Read-only routing refers to the ability of the SQL Server to route incoming connections to an Availability Group listener to a secondary replica that allows read-only workloads. An Availability Group listener must be specified in order to use read-only routing and the following conditions must be true:

  • Application Intent of the incoming connection is READONLY.
  • ALLOW_CONNECTIONS property of the read-only replica is READ_ONLY.
  • READ_ONLY_ROUTING_URL for each replica is set by the CREATE or ALTER AVAILABILITY GROUP T-SQL statements.
  • READ_ONLY_ROUTING_LIST option must be set for each replica in the CREATE or ALTER AVAILAILITY GROUP T-SQL statement, as part of the PRIMARY_ROLE replica options. The READ_ONLY_ROUTING_LIST can contain one or more routing targets.

Multiple routing targets can be configured and the routing occurs in the order that targets are specified in routing list. You may use the following ALTER AVAILABILITY GROUP T-SQL statements.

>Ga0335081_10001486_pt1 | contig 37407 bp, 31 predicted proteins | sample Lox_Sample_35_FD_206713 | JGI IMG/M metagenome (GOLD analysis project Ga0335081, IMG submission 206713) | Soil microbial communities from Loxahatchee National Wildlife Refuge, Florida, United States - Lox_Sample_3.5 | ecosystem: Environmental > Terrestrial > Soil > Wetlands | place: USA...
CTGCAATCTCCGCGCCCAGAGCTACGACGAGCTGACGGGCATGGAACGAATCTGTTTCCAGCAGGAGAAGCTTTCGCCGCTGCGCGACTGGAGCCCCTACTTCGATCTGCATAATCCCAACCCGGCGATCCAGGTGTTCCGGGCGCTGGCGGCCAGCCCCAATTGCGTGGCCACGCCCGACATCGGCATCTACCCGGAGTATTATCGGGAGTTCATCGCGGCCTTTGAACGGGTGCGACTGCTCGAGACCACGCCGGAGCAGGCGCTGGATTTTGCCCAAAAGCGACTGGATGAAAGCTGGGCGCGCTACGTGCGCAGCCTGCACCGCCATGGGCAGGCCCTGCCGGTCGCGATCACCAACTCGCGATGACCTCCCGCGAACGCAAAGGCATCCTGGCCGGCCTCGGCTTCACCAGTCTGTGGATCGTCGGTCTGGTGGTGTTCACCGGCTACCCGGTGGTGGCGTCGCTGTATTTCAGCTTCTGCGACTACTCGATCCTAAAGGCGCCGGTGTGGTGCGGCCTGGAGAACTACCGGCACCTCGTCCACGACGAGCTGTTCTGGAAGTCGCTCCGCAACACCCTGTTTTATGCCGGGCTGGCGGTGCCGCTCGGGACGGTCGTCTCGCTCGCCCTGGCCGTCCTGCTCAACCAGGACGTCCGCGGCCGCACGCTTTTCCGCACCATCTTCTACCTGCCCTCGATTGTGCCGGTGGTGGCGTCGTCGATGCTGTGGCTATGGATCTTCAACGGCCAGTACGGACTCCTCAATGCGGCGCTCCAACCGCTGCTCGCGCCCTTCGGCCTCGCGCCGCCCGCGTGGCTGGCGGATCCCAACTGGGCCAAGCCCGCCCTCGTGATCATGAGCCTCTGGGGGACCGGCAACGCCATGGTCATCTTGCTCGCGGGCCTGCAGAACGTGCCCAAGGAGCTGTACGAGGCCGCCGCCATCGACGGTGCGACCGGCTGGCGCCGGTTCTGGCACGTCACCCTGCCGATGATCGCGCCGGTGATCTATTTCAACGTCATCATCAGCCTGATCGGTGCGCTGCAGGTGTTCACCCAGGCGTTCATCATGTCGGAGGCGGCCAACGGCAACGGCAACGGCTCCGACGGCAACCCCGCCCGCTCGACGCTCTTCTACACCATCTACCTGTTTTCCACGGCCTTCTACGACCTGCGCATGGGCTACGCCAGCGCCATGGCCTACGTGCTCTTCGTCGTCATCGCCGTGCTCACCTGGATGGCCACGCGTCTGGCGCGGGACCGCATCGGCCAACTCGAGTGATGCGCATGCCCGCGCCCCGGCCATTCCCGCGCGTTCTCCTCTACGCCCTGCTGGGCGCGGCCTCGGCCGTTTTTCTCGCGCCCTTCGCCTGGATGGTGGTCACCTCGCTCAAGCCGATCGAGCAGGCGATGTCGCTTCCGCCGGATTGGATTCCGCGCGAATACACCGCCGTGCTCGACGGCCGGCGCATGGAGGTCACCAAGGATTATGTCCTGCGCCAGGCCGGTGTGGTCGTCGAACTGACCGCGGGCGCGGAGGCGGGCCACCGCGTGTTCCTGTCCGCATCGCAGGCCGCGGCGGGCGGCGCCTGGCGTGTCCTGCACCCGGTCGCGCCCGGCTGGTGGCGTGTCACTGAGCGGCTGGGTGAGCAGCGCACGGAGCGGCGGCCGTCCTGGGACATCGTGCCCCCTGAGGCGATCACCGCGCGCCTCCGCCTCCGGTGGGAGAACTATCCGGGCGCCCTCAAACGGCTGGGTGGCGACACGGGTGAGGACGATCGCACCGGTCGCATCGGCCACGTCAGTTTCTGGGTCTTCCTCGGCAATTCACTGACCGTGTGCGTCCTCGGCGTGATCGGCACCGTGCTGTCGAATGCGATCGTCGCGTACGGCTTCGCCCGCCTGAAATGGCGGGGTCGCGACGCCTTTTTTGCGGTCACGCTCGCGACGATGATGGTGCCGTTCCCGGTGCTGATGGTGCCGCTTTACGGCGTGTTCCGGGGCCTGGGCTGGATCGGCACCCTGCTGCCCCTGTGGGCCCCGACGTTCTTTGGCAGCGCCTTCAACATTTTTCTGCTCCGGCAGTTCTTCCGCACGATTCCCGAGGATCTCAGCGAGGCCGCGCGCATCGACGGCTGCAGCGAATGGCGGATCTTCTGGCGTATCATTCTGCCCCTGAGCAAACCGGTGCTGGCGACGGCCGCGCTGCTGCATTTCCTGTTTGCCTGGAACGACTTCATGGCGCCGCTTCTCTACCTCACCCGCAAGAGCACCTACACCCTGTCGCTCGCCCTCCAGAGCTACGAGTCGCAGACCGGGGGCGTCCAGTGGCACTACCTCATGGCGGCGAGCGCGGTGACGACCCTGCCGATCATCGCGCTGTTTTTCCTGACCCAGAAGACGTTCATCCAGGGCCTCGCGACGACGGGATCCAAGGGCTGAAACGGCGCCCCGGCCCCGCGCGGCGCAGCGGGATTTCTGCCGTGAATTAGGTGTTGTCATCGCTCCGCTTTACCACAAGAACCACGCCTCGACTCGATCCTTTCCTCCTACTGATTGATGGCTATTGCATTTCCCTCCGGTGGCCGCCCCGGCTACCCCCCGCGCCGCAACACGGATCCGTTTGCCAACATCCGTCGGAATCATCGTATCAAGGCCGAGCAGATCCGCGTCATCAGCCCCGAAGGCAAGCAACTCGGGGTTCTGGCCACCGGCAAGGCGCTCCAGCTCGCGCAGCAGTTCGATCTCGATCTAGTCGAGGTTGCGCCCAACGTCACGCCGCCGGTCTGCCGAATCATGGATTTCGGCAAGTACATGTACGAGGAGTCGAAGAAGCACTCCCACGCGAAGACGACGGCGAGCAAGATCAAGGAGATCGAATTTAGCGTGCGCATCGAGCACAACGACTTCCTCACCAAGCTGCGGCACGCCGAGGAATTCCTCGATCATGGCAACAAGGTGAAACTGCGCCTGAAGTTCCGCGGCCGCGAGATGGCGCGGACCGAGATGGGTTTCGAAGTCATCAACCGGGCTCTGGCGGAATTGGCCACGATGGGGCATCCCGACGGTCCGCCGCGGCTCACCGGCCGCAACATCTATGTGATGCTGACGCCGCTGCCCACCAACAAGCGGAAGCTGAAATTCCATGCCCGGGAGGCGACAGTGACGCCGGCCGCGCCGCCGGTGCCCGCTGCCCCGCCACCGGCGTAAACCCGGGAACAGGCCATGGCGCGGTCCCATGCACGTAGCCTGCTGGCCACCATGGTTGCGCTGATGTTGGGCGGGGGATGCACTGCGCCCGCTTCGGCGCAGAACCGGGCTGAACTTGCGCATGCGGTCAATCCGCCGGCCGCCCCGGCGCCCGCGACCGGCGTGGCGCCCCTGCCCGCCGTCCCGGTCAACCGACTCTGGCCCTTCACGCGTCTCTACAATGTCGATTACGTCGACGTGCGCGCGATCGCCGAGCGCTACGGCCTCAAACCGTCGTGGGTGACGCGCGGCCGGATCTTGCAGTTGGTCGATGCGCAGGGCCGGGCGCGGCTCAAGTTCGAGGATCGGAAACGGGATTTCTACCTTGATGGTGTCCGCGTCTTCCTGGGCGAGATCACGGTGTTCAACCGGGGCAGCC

alter availability group <yourAGnamehere>
modify replica on <FirstInstance> with (secondary_role(read_only_routing_url='tcp://ServerName:1450'))

alter availability group <yourAGnamehere>
modify replica on <SecondInstance> with (secondary_role(read_only_routing_url='tcp://ServerName:1450'))

alter availability group <yourAGnamehere>
modify replica on <ThirdInstance> with (secondary_role(read_only_routing_url='tcp://ServerName:1450'))

alter availability group <yourAGnamehere>
modify replica on <FirstInstance> 
with (primary_role(read_only_routing_list=(<SecondInstance>,<ThirdInstance>)))

alter availability group <SecondInstance>
modify replica on <FirstInstance> 
with (primary_role(read_only_routing_list=(<FirstInstance>,<ThirdInstance>)))

select * from sys.availability_read_only_routing_lists

Monitoring Active Secondary Replicas in SQL Server 2012 AlwaysOn Availability Groups